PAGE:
Our battle with weeds is finally over.
Armed with shovels, rakes, and hoes we fought the war … and have won. The most prestigious medal of honor goes to my Dad, Barry, whose courage and relentless perseverance kept us going when we thought our only option was to surrender. We also owe our greatest gratitude to those young boys and girls who spent precious days of their summer vacation bravely fighting the weeds on the front-lines. To you, we tip our hats.
“I firmly believe that any human’s finest hour, the greatest fulfillment of all that they hold dear, is that moment when they have worked their hearts out for a good cause and lie exhausted on the field of battle – victorious”. Vince Lombardi
August has arrived and the beautiful long sun-drenched days have burst our vines to life! Some have even began to give fruit, which is very exciting!! But, all this growth means that we are now entering the phase of canopy management.
During this first year, there are many things to do to prevent disease and ensure our vines will produce great quality grape yields. For example, during the first year it is important for the vines to put as much energy as possible into establishing a strong root system – not into producing grapes. Therefore, during the past few weeks we have been searching through the vines to snip off any little grapes we see. Yes, it feels cruel… but it must be done. At least we know there will be plenty of years ahead for our vines to grow beautiful grapes for us.
Also during the first year, selection of the vines’ future trunks are done. Here, the straightest and strongest shoot is selected from each vine and all the rest of the shoots are pruned back. Only the second straightest and strongest shoot is left and cut back to two buds, which leaves the vine a second option and chance to survive if anything detrimental ever happens to the main shoot over the first couple years. In some cases, selecting the straightest shoot was challenging because they grew more like a like a bush than a vine, like in the photo below. But generally, the selection process was relatively easy, especially in the l’acadie where there was almost always a dominant shoot making it clear which one to leave and which ones to prune back.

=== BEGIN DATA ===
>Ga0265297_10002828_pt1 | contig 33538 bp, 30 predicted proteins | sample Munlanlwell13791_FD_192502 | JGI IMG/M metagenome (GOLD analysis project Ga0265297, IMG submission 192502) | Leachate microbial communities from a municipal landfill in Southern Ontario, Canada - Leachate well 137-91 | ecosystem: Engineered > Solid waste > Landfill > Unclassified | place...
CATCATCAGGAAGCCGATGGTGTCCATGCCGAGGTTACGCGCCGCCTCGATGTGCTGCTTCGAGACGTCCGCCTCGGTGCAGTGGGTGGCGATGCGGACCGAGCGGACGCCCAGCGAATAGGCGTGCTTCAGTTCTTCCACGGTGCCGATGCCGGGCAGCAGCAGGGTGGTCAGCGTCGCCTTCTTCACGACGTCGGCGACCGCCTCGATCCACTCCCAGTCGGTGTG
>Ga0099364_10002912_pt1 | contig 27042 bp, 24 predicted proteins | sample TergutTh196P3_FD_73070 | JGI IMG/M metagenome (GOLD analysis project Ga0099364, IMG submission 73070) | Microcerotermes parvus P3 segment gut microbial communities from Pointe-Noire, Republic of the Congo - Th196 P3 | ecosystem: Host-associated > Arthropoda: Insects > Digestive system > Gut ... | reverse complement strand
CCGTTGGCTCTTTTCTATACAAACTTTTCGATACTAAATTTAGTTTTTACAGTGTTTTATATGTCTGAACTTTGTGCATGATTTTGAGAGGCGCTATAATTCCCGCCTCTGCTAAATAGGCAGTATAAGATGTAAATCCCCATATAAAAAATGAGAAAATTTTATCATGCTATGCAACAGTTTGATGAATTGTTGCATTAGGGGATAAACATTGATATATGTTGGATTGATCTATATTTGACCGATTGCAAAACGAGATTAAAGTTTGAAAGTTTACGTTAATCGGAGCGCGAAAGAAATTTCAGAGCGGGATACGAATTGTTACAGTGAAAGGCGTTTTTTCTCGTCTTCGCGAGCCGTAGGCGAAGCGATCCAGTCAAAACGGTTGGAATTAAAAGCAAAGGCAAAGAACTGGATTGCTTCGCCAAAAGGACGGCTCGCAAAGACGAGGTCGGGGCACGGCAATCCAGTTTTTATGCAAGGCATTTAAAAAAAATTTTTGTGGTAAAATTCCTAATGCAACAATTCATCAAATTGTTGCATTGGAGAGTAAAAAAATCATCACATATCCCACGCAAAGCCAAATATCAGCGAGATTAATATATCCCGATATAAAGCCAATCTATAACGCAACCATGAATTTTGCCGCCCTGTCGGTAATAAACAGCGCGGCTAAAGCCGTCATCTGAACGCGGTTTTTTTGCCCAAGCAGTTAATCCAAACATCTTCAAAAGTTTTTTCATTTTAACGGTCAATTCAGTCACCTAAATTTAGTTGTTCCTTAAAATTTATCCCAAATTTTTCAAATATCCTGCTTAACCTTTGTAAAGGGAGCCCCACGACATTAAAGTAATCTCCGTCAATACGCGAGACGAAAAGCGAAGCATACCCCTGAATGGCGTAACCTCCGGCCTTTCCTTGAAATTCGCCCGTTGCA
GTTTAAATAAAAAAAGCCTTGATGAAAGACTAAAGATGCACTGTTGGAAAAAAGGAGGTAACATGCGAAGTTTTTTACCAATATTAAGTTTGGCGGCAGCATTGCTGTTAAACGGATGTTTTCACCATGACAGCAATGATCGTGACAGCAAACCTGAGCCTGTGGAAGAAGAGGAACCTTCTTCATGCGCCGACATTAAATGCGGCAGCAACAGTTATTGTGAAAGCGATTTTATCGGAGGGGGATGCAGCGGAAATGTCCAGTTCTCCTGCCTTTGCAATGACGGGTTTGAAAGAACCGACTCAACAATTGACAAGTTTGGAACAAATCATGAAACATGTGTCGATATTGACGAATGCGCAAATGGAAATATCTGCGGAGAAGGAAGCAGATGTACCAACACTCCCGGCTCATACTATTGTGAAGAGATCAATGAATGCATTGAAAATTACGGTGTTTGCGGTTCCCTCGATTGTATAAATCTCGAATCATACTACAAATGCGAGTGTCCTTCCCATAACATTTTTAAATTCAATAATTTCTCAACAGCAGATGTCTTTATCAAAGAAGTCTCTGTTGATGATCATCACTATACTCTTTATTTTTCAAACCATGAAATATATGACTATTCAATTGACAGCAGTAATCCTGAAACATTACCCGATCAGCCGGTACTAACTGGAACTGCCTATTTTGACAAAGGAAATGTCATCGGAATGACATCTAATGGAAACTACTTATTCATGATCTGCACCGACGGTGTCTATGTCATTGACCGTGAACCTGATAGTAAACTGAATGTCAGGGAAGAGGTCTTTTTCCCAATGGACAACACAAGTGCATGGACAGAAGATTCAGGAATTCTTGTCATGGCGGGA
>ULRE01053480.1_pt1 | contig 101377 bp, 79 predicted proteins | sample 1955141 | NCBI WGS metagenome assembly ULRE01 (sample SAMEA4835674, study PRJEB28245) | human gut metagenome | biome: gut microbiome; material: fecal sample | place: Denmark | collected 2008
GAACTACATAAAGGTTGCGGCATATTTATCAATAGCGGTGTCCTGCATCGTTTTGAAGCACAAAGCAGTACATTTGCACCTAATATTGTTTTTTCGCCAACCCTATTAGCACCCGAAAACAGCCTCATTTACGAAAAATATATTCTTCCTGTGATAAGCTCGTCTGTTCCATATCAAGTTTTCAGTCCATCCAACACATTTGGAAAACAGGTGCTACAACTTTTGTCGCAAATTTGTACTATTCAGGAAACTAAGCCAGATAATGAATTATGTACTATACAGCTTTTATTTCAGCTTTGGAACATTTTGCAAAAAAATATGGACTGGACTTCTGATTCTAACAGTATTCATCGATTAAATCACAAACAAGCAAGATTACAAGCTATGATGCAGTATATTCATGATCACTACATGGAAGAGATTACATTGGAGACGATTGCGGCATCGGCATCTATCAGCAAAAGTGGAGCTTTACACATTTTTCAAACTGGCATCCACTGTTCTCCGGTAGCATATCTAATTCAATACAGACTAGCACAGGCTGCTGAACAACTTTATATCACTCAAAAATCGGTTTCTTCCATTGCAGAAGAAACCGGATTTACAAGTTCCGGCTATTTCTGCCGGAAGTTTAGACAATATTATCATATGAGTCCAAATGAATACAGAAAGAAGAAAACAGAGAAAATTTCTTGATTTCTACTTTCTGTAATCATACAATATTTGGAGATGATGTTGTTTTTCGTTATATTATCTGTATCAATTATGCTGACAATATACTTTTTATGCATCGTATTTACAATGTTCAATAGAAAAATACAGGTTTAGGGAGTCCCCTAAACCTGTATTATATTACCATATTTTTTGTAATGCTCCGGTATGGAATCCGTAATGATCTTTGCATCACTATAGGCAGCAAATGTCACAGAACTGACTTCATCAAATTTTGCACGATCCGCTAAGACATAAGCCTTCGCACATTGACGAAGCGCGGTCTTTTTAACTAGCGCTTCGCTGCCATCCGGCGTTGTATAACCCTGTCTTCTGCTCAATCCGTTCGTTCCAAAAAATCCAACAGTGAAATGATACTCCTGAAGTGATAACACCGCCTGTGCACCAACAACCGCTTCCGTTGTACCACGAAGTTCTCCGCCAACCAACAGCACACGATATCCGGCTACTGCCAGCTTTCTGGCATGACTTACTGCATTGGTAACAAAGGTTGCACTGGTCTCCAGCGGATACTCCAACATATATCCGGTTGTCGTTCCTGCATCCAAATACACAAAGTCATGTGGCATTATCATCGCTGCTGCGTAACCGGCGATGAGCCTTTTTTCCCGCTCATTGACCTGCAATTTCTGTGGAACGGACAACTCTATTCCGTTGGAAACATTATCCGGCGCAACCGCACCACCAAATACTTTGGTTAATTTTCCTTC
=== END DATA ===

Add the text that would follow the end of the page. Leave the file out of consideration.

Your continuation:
It is also important to train the vines to grow straight. To do this, we used bamboo sticks and inserted them into the ground at the base of each vine.
Then, Laurent fastened the bamboo sticks to the wire using a vineyard clip.
After this, we taped the vines to the bamboo sticks using a tapener gun… much faster than tying them by hand!
In addition to all of this work, we also watered the vines last week. Because we are following the tradition of terroir, and especially considering the amount of rain we receive in this region, we decided not to install an irrigation system. However, during the first years the vines need a little help during the hot dry summer months while they are growing and establishing their roots. Last month we had been lucky, receiving at least one rainfall every two weeks to water the vines for us. But these past weeks have been very hot and very dry, so we had to water the vines by hand. Again with the generous help of Sheila and Barbara, we watered the vines by dipping our buckets into a large water tank pulled behind the tractor and pailed the water onto the base of each vine. Ugh! This was exceptionally exhausting work, especially because it was done under the scorching summer sun. I never thought I would say this… but hopefully we get rain sometime in the coming weeks!
Aside from a little more watering and weeding, we are almost done for the year! The next step will involve planting a mix of grass seeds between the rows. But for this, we’ll wait until fall when the weather is cooler and the rain season begins.